I have listened to junior members of staff describe people with depression who are not actively suicidal, or psychotic as the ‘worried well’. I’ve been told that depression is not a ‘severe’ mental illness warranting more investment of psychiatric and mental health nursing resources. I’ve read articles written by my colleagues, which describe it as ‘medicalising misery’. Only people who have never experienced the pain, despair and hopelessness could talk about depression in such terms. I’ve spent my life challenging such attitudes. I made it as far as being a Professor of Psychiatry, despite repeated episodes of depression. I know I’ve had better treatment than many people ever receive and my aim has always been to improve access to, and quality of care for depression. I’ve managed to live with depression and found ways of coping with it- though that has been far from easy. That is also what my book is about. I refuse to be ashamed of it.

Nobody should be.

My book, ‘The Other Side of Silence: A Psychiatrist’s Memoir of Depression’ is published this week by Summersdale.

29 thoughts on “I’m a psychiatrist and I live with depression”

  1. I would take a psychiatrist who has experienced depression or any other mental illness over one who had no idea how it feels an no interest in really finding out. Dr’s who talk about the “worried well” and other derogatory and dismissing terms need to check themselves. I really don’t understand why people like that go into the field of psychiatry, if you have no genuine interest in what’s behind the depression and misery, then why not just choose another field of medicine? It makes me really angry to hear of Dr’s spouting such ignorant garbage.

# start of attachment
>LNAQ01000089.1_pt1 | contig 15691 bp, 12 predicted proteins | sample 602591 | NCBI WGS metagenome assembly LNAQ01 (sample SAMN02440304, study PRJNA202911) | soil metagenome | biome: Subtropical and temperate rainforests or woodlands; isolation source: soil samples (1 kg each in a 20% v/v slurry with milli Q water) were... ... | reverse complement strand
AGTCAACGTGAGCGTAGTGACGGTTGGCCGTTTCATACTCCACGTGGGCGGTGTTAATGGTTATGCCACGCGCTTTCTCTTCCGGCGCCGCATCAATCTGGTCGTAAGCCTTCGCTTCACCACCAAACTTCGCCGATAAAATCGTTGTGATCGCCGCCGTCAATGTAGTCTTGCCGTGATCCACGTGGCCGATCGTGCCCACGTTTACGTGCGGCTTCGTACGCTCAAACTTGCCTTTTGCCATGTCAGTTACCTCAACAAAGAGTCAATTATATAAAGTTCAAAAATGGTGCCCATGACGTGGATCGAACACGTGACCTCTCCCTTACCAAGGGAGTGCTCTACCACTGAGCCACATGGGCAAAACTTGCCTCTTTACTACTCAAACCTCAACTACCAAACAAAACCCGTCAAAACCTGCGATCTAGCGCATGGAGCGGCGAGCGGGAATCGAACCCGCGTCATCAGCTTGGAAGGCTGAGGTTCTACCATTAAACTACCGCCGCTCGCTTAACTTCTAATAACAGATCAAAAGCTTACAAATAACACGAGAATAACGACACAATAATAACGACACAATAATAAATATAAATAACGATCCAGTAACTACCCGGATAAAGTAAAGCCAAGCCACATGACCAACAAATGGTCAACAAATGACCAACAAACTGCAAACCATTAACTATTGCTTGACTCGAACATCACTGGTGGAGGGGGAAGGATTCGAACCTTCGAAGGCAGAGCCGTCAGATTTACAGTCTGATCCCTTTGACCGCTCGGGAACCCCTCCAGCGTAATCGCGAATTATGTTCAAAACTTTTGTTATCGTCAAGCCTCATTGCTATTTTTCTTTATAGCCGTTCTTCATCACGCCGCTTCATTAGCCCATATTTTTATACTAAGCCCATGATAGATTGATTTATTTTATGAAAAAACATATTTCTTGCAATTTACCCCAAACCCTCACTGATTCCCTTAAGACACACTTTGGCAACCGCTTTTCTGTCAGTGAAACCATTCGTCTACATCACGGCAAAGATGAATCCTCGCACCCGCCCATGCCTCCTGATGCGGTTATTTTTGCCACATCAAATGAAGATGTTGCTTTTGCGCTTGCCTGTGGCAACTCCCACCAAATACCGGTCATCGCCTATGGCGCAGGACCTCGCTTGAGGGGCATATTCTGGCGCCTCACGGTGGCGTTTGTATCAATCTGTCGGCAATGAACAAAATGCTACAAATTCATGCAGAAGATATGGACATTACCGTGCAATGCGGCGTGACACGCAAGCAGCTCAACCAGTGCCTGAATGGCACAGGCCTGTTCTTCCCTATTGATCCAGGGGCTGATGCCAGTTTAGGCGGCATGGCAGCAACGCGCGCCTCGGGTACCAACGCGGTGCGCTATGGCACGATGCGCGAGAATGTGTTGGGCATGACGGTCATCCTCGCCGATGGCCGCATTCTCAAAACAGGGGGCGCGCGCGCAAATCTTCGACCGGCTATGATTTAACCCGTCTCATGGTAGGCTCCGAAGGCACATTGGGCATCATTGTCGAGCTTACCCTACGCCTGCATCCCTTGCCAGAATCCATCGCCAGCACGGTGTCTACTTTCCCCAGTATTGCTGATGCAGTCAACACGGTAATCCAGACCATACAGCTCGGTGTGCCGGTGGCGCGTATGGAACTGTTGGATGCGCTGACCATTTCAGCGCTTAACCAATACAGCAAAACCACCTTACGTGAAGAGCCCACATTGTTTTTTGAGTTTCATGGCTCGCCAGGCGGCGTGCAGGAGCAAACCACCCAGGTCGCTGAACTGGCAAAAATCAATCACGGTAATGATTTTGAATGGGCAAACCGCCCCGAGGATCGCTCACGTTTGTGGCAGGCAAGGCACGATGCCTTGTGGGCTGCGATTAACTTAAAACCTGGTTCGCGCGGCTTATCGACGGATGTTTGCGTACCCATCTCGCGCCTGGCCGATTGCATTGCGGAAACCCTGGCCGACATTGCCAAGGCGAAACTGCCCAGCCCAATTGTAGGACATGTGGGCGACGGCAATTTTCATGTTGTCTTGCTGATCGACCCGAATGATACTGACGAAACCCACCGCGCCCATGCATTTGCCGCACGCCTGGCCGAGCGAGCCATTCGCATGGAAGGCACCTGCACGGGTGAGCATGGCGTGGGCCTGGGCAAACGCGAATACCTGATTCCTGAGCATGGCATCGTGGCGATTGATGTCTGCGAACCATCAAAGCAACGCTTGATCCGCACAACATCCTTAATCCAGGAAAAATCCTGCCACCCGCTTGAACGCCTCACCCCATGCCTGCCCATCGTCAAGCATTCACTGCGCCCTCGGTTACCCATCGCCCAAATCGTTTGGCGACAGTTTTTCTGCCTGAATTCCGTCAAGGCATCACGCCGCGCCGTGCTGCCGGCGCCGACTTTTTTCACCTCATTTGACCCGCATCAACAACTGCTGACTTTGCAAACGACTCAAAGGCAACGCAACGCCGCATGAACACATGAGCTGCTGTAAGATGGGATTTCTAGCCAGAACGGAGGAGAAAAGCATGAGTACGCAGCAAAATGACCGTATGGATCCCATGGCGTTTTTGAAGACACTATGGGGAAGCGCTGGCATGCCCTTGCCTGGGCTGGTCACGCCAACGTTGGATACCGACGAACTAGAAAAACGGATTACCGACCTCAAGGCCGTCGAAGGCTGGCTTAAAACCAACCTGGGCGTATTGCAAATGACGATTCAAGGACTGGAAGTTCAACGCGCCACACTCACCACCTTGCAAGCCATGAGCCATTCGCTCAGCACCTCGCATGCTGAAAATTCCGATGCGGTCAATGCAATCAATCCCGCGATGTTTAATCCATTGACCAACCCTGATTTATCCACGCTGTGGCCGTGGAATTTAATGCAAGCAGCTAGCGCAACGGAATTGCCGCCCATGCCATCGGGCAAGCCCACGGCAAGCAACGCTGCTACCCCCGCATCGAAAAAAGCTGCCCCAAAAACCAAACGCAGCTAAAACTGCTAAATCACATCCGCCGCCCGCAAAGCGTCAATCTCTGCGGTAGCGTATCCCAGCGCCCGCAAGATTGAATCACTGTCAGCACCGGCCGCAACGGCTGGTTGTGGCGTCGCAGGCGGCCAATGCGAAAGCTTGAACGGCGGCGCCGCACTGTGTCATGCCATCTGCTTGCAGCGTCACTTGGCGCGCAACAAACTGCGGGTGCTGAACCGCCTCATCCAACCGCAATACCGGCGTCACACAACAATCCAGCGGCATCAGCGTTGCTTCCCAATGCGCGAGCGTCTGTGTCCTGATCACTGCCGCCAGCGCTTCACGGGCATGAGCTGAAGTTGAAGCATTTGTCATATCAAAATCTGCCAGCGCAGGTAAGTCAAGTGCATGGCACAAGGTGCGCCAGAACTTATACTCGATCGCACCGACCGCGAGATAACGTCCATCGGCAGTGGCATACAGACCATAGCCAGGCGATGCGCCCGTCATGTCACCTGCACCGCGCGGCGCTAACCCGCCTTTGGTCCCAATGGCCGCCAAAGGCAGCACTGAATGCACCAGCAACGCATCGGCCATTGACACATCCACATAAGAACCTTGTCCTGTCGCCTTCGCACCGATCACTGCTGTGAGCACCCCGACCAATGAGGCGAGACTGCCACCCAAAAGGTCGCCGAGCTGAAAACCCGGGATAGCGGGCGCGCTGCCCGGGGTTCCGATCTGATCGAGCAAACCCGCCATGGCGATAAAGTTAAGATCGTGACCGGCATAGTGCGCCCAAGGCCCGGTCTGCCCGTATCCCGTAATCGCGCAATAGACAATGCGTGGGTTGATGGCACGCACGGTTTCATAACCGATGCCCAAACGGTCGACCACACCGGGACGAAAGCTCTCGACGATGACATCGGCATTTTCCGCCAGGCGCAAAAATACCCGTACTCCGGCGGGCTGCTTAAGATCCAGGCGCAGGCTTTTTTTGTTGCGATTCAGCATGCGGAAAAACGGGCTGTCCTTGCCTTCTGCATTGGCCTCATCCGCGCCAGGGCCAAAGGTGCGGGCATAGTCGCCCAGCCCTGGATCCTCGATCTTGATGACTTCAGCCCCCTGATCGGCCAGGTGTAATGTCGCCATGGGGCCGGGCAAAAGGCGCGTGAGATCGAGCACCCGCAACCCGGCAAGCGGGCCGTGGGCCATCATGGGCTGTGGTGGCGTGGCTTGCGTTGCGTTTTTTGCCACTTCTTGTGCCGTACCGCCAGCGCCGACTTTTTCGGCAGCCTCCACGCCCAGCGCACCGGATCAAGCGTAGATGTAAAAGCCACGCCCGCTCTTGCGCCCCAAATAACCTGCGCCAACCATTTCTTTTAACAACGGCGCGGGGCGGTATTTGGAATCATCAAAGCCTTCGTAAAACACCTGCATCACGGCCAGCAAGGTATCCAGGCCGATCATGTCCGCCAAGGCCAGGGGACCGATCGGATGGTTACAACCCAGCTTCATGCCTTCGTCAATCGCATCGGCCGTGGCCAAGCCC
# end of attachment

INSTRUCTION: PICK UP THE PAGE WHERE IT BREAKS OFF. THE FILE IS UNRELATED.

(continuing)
2. I am not going to call you brave because having experienced depression myself, I find this comment patronising even though I know it is not intended to be. What I would say is you are being real and making depression real just like arthritis! There is a stigma attached to depression as it is with other mental health/illnesses, having worked in the mental health system myself I also agree with your comment about stigma existing in the MH services, I have also witnessed this first hand. This is not something you would expect from a specialised service, its like a rheumatologist making judgement upon his patients and colleges who develop this condition, implying they are putting on their pain. Then again joints are often disfigured with arthritis, you cant actually see mental health trauma. Good on you for speaking out, everyone who tells their story helps to chip away at the stigma.

  3. Huge kudos to you Linda for your honesty, courage and integrity with sharing your journey so openly. May more professionals choose to authentically do the same; as you have. Again, thank you.